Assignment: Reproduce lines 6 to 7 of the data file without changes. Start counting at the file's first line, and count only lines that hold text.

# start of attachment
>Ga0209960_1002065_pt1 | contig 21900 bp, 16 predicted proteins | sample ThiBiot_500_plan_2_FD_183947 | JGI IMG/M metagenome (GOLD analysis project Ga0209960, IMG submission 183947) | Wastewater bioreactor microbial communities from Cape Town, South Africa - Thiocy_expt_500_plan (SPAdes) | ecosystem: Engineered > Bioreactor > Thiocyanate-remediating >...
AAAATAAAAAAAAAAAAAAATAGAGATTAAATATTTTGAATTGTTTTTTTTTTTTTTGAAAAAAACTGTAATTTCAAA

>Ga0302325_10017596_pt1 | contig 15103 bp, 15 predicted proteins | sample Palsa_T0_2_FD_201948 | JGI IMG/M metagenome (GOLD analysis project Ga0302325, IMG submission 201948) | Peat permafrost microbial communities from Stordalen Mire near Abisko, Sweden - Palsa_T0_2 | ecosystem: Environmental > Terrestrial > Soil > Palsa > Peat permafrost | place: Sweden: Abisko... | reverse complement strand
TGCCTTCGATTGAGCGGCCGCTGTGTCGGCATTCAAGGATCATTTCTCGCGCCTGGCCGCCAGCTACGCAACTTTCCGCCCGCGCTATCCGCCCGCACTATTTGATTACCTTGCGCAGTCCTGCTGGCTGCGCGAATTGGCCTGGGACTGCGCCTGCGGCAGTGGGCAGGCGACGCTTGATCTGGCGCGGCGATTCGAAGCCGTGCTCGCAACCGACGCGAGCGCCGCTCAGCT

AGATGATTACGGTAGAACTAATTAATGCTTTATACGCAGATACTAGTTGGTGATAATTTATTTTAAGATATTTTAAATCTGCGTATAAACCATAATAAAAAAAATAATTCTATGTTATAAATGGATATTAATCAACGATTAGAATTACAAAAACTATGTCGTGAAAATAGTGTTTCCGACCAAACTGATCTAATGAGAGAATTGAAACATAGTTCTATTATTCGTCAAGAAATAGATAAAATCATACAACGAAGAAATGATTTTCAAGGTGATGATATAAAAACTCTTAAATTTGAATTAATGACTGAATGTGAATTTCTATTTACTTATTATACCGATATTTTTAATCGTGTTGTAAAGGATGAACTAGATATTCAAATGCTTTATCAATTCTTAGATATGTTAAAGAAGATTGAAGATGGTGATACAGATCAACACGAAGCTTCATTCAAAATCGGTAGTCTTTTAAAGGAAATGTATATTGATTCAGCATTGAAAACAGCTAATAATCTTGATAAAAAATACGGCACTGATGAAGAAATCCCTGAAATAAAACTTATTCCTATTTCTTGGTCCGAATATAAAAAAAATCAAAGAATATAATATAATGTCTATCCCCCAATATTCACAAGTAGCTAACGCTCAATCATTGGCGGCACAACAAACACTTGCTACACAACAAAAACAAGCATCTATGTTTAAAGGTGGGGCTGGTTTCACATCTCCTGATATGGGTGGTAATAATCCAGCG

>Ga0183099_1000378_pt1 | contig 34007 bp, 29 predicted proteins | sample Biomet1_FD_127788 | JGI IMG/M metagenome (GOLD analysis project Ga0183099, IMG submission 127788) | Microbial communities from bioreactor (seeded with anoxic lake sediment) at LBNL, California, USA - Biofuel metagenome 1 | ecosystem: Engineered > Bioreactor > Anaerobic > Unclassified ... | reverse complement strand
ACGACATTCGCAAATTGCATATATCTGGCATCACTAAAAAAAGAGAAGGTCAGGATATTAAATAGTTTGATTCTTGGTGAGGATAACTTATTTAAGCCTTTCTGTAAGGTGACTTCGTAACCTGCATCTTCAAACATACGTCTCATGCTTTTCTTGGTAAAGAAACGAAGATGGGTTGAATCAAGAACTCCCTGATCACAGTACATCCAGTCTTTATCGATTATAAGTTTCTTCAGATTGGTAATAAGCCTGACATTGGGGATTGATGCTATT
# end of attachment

>Ga0183099_1000378_pt1 | contig 34007 bp, 29 predicted proteins | sample Biomet1_FD_127788 | JGI IMG/M metagenome (GOLD analysis project Ga0183099, IMG submission 127788) | Microbial communities from bioreactor (seeded with anoxic lake sediment) at LBNL, California, USA - Biofuel metagenome 1 | ecosystem: Engineered > Bioreactor > Anaerobic > Unclassified ... | reverse complement strand
ACGACATTCGCAAATTGCATATATCTGGCATCACTAAAAAAAGAGAAGGTCAGGATATTAAATAGTTTGATTCTTGGTGAGGATAACTTATTTAAGCCTTTCTGTAAGGTGACTTCGTAACCTGCATCTTCAAACATACGTCTCATGCTTTTCTTGGTAAAGAAACGAAGATGGGTTGAATCAAGAACTCCCTGATCACAGTACATCCAGTCTTTATCGATTATAAGTTTCTTCAGATTGGTAATAAGCCTGACATTGGGGATTGATGCTATT